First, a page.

Spokane County Commissioners voted Monday to spend $2 million in federal COVID-19 aid funding to buy and renovate a building for a new regional homeless shelter. The move comes with less than a month to go before the lease runs out on the city of Spokane’s current homeless shelter space.
The proposed location is in the Spokane Housing Authority’s headquarters at 55 W, Mission Avenue. Commissioners unanimously voted to allocate $1.3 million to buy the building and $700,000 to renovate it and the Cannon Street shelter.
Commissioners used Coronavirus Aid, Relief, and Economic Security Act funds for the purchase. The county received $90 million and has already used about a third of its allotment on public health funding, a small business grant program, food assistance, PPE and a marketing program.
The county would own the building, a provision county commissioners insisted on before the vote, but operations in the near future will be managed by the city of Spokane and operations will eventually be funded by several local governments.
City spokesman Brian Coddington praised the county for allocating funding for the shelter and said it was a part of the region’s larger plan to address COVID-19.
“It’s important to point out that the county really stepped up here to be a great partner to the region,” he said.
“We’re all responding to the needs that are arising out of COVID, and the homeless are one of those populations that we’ve had to work with as a vulnerable population to make sure the illness doesn’t spread.”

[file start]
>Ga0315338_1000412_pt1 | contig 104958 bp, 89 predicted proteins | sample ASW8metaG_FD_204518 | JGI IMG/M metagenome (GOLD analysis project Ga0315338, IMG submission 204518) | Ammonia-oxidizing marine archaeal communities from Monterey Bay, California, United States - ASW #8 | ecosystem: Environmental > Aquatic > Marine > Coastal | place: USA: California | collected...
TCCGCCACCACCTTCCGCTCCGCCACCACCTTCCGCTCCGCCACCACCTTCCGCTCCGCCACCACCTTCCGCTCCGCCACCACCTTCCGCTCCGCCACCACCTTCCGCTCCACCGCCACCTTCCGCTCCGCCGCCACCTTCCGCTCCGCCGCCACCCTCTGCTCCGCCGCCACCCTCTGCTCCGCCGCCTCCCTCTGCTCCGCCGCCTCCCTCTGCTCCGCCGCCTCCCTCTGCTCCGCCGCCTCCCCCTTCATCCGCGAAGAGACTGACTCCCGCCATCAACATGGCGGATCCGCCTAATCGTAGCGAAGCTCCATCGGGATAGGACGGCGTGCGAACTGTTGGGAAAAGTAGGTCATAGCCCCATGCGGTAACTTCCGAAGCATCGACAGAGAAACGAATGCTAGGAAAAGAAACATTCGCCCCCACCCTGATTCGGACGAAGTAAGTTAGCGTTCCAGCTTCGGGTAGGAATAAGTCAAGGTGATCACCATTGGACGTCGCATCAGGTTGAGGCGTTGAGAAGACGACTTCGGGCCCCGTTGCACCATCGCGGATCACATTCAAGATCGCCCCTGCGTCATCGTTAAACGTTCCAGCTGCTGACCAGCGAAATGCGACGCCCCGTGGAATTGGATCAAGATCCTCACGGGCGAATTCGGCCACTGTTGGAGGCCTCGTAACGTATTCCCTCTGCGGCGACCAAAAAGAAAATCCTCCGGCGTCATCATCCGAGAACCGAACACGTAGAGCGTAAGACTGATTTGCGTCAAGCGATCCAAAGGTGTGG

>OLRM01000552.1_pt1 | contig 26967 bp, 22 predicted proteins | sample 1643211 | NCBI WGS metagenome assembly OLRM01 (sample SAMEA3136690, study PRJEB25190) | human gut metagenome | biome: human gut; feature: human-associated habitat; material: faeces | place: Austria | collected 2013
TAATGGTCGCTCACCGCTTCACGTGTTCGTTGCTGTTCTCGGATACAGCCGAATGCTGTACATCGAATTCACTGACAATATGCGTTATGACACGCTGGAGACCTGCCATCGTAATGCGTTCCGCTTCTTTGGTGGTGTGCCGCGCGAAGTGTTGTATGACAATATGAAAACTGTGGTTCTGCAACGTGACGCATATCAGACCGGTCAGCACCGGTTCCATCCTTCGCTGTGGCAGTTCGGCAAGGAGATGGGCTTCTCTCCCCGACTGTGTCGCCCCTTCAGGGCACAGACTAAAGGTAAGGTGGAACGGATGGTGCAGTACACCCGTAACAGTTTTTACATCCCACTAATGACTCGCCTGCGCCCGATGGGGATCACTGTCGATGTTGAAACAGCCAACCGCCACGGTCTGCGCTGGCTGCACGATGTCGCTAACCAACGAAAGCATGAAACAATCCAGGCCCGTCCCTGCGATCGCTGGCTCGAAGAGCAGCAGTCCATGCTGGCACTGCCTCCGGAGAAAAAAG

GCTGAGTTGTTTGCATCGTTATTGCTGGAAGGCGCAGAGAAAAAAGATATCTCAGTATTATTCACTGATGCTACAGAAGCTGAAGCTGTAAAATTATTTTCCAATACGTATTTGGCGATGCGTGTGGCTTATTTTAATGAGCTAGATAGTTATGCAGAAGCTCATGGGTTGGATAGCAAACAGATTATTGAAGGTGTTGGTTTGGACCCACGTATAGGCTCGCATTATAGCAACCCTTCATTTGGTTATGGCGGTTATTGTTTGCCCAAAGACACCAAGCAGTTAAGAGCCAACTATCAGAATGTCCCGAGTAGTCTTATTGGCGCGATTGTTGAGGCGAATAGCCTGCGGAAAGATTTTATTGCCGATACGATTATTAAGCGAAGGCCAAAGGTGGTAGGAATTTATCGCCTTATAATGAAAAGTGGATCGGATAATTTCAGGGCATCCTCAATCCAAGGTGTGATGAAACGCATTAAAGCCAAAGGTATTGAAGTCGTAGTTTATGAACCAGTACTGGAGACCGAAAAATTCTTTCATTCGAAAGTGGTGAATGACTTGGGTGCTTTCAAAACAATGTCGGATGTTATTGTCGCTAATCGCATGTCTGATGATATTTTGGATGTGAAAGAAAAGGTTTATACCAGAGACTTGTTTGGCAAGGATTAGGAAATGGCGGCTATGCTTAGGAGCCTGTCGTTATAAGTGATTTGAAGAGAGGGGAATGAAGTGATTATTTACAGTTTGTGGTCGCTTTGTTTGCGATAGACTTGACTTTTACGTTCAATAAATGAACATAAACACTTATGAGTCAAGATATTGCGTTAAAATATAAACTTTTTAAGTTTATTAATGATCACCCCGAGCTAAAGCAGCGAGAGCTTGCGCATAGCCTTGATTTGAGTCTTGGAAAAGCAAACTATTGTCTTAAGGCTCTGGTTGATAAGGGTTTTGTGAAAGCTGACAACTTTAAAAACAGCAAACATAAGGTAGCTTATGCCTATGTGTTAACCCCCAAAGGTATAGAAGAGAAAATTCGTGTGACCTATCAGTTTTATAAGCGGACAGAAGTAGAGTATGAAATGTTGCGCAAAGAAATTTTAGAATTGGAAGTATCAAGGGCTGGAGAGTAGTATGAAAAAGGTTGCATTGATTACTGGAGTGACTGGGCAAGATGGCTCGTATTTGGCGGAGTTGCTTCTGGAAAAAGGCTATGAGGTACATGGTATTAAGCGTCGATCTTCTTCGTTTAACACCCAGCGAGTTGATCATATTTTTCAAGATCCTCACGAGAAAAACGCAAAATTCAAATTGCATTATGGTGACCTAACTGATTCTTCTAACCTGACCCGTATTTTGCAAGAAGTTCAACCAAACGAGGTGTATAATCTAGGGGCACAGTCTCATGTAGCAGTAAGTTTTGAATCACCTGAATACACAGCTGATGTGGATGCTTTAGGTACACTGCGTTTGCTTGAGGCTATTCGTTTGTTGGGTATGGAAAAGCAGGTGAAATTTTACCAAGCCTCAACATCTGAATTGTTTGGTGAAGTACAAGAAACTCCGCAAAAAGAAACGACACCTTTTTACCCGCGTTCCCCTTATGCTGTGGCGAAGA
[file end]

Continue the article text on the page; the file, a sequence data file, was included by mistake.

The Mission Avenue shelter should be open when the city’s lease with the Spokane Veterans Memorial Arena expires on August 14, though the building has not been purchased or appraised yet. Coddington said before the city can move people from the arena to the new shelter, contractors will need to install bathrooms and showers and make additional alterations to the Housing Authority building to make it a suitable place to shelter people.
The shelter will have capacity for up to 102 people.
The Cannon Street Shelter renovations will not be completed until November.
County Commissioner Al French said the shelter should take care of immediate emergency needs, providing enough space for people to be safely housed during a pandemic, and would be a location for a future longer term shelter, or “bridge housing,” that would allow people to stay several months while they access services to get long term housing or address other issues.